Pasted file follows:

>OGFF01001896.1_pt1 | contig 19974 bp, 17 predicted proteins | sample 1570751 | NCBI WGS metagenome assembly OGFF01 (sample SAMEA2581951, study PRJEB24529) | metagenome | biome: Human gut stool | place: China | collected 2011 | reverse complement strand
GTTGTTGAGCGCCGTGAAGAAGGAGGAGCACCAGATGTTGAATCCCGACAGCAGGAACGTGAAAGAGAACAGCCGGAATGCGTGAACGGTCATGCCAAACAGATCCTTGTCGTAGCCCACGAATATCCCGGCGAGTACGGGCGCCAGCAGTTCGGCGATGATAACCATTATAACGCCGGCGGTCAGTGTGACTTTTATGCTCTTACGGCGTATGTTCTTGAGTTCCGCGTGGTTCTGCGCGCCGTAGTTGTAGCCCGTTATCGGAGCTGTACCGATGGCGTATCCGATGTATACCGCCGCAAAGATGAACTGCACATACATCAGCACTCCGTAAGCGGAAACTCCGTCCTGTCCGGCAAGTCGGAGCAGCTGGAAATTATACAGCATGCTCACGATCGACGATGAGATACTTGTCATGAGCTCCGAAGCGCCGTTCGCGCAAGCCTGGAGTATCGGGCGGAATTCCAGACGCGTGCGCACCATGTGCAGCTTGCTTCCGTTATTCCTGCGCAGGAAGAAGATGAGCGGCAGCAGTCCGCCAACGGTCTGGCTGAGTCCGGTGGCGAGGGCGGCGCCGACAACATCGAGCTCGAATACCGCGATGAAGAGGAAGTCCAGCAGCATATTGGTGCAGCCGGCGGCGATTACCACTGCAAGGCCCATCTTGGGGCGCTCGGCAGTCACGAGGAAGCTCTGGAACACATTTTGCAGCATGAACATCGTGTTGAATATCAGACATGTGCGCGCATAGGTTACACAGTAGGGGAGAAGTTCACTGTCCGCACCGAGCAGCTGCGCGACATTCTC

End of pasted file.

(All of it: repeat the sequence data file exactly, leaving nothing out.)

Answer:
>OGFF01001896.1_pt1 | contig 19974 bp, 17 predicted proteins | sample 1570751 | NCBI WGS metagenome assembly OGFF01 (sample SAMEA2581951, study PRJEB24529) | metagenome | biome: Human gut stool | place: China | collected 2011 | reverse complement strand
GTTGTTGAGCGCCGTGAAGAAGGAGGAGCACCAGATGTTGAATCCCGACAGCAGGAACGTGAAAGAGAACAGCCGGAATGCGTGAACGGTCATGCCAAACAGATCCTTGTCGTAGCCCACGAATATCCCGGCGAGTACGGGCGCCAGCAGTTCGGCGATGATAACCATTATAACGCCGGCGGTCAGTGTGACTTTTATGCTCTTACGGCGTATGTTCTTGAGTTCCGCGTGGTTCTGCGCGCCGTAGTTGTAGCCCGTTATCGGAGCTGTACCGATGGCGTATCCGATGTATACCGCCGCAAAGATGAACTGCACATACATCAGCACTCCGTAAGCGGAAACTCCGTCCTGTCCGGCAAGTCGGAGCAGCTGGAAATTATACAGCATGCTCACGATCGACGATGAGATACTTGTCATGAGCTCCGAAGCGCCGTTCGCGCAAGCCTGGAGTATCGGGCGGAATTCCAGACGCGTGCGCACCATGTGCAGCTTGCTTCCGTTATTCCTGCGCAGGAAGAAGATGAGCGGCAGCAGTCCGCCAACGGTCTGGCTGAGTCCGGTGGCGAGGGCGGCGCCGACAACATCGAGCTCGAATACCGCGATGAAGAGGAAGTCCAGCAGCATATTGGTGCAGCCGGCGGCGATTACCACTGCAAGGCCCATCTTGGGGCGCTCGGCAGTCACGAGGAAGCTCTGGAACACATTTTGCAGCATGAACATCGTGTTGAATATCAGACATGTGCGCGCATAGGTTACACAGTAGGGGAGAAGTTCACTGTCCGCACCGAGCAGCTGCGCGACATTCTC